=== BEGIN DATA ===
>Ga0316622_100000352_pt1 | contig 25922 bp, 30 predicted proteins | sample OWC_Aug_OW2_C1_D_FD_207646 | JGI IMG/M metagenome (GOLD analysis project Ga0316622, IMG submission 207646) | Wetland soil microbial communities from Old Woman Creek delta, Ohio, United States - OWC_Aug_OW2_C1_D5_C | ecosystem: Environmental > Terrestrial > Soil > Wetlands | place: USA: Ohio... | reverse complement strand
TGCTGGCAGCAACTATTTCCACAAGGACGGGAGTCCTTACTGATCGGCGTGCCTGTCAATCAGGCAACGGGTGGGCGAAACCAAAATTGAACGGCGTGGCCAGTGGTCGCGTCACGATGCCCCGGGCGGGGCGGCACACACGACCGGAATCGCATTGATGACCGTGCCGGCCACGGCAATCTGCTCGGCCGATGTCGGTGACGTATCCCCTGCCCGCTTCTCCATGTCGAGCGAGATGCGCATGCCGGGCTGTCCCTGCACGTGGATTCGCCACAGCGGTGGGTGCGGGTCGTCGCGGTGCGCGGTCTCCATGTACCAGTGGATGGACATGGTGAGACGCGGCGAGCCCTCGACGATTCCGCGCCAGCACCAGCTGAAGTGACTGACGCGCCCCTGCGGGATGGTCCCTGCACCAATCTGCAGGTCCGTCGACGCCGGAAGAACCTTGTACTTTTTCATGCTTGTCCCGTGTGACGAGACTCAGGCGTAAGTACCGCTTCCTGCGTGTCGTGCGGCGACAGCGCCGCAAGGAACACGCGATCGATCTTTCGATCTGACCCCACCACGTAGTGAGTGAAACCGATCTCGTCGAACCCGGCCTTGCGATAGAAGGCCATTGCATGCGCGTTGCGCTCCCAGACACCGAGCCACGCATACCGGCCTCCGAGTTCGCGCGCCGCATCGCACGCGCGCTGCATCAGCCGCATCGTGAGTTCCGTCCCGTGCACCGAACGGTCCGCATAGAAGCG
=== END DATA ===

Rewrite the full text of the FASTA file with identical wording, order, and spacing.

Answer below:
>Ga0316622_100000352_pt1 | contig 25922 bp, 30 predicted proteins | sample OWC_Aug_OW2_C1_D_FD_207646 | JGI IMG/M metagenome (GOLD analysis project Ga0316622, IMG submission 207646) | Wetland soil microbial communities from Old Woman Creek delta, Ohio, United States - OWC_Aug_OW2_C1_D5_C | ecosystem: Environmental > Terrestrial > Soil > Wetlands | place: USA: Ohio... | reverse complement strand
TGCTGGCAGCAACTATTTCCACAAGGACGGGAGTCCTTACTGATCGGCGTGCCTGTCAATCAGGCAACGGGTGGGCGAAACCAAAATTGAACGGCGTGGCCAGTGGTCGCGTCACGATGCCCCGGGCGGGGCGGCACACACGACCGGAATCGCATTGATGACCGTGCCGGCCACGGCAATCTGCTCGGCCGATGTCGGTGACGTATCCCCTGCCCGCTTCTCCATGTCGAGCGAGATGCGCATGCCGGGCTGTCCCTGCACGTGGATTCGCCACAGCGGTGGGTGCGGGTCGTCGCGGTGCGCGGTCTCCATGTACCAGTGGATGGACATGGTGAGACGCGGCGAGCCCTCGACGATTCCGCGCCAGCACCAGCTGAAGTGACTGACGCGCCCCTGCGGGATGGTCCCTGCACCAATCTGCAGGTCCGTCGACGCCGGAAGAACCTTGTACTTTTTCATGCTTGTCCCGTGTGACGAGACTCAGGCGTAAGTACCGCTTCCTGCGTGTCGTGCGGCGACAGCGCCGCAAGGAACACGCGATCGATCTTTCGATCTGACCCCACCACGTAGTGAGTGAAACCGATCTCGTCGAACCCGGCCTTGCGATAGAAGGCCATTGCATGCGCGTTGCGCTCCCAGACACCGAGCCACGCATACCGGCCTCCGAGTTCGCGCGCCGCATCGCACGCGCGCTGCATCAGCCGCATCGTGAGTTCCGTCCCGTGCACCGAACGGTCCGCATAGAAGCG